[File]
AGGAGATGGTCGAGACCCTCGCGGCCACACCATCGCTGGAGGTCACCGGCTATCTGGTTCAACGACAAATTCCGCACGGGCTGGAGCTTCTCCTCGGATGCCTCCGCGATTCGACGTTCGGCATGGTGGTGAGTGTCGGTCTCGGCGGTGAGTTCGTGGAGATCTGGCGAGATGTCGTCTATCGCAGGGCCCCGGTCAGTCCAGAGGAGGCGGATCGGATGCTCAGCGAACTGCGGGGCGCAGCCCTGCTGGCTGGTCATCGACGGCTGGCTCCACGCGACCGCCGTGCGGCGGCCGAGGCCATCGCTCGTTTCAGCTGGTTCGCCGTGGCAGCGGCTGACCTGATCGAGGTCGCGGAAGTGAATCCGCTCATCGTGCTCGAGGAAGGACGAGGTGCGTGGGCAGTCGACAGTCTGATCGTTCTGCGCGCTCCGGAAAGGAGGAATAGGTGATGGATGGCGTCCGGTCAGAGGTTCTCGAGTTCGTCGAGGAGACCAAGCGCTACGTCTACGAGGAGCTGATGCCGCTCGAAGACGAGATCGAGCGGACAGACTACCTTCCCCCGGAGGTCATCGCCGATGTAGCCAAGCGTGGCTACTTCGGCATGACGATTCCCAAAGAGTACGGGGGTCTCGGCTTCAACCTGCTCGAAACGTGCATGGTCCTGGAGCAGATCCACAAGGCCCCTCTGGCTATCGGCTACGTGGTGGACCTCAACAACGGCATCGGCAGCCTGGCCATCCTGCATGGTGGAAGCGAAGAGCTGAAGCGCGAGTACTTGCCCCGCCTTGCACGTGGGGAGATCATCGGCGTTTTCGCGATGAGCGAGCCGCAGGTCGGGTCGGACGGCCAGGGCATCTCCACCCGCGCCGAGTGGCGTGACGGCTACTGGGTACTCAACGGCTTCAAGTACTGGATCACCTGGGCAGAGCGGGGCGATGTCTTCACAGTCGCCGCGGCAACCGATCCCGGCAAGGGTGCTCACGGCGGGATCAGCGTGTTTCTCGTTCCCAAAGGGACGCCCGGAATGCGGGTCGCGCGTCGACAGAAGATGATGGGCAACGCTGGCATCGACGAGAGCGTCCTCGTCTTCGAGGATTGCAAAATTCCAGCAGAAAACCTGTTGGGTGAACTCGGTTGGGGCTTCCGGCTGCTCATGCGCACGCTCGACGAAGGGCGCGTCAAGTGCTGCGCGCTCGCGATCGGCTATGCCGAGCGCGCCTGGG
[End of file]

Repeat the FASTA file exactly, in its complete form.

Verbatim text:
AGGAGATGGTCGAGACCCTCGCGGCCACACCATCGCTGGAGGTCACCGGCTATCTGGTTCAACGACAAATTCCGCACGGGCTGGAGCTTCTCCTCGGATGCCTCCGCGATTCGACGTTCGGCATGGTGGTGAGTGTCGGTCTCGGCGGTGAGTTCGTGGAGATCTGGCGAGATGTCGTCTATCGCAGGGCCCCGGTCAGTCCAGAGGAGGCGGATCGGATGCTCAGCGAACTGCGGGGCGCAGCCCTGCTGGCTGGTCATCGACGGCTGGCTCCACGCGACCGCCGTGCGGCGGCCGAGGCCATCGCTCGTTTCAGCTGGTTCGCCGTGGCAGCGGCTGACCTGATCGAGGTCGCGGAAGTGAATCCGCTCATCGTGCTCGAGGAAGGACGAGGTGCGTGGGCAGTCGACAGTCTGATCGTTCTGCGCGCTCCGGAAAGGAGGAATAGGTGATGGATGGCGTCCGGTCAGAGGTTCTCGAGTTCGTCGAGGAGACCAAGCGCTACGTCTACGAGGAGCTGATGCCGCTCGAAGACGAGATCGAGCGGACAGACTACCTTCCCCCGGAGGTCATCGCCGATGTAGCCAAGCGTGGCTACTTCGGCATGACGATTCCCAAAGAGTACGGGGGTCTCGGCTTCAACCTGCTCGAAACGTGCATGGTCCTGGAGCAGATCCACAAGGCCCCTCTGGCTATCGGCTACGTGGTGGACCTCAACAACGGCATCGGCAGCCTGGCCATCCTGCATGGTGGAAGCGAAGAGCTGAAGCGCGAGTACTTGCCCCGCCTTGCACGTGGGGAGATCATCGGCGTTTTCGCGATGAGCGAGCCGCAGGTCGGGTCGGACGGCCAGGGCATCTCCACCCGCGCCGAGTGGCGTGACGGCTACTGGGTACTCAACGGCTTCAAGTACTGGATCACCTGGGCAGAGCGGGGCGATGTCTTCACAGTCGCCGCGGCAACCGATCCCGGCAAGGGTGCTCACGGCGGGATCAGCGTGTTTCTCGTTCCCAAAGGGACGCCCGGAATGCGGGTCGCGCGTCGACAGAAGATGATGGGCAACGCTGGCATCGACGAGAGCGTCCTCGTCTTCGAGGATTGCAAAATTCCAGCAGAAAACCTGTTGGGTGAACTCGGTTGGGGCTTCCGGCTGCTCATGCGCACGCTCGACGAAGGGCGCGTCAAGTGCTGCGCGCTCGCGATCGGCTATGCCGAGCGCGCCTGGG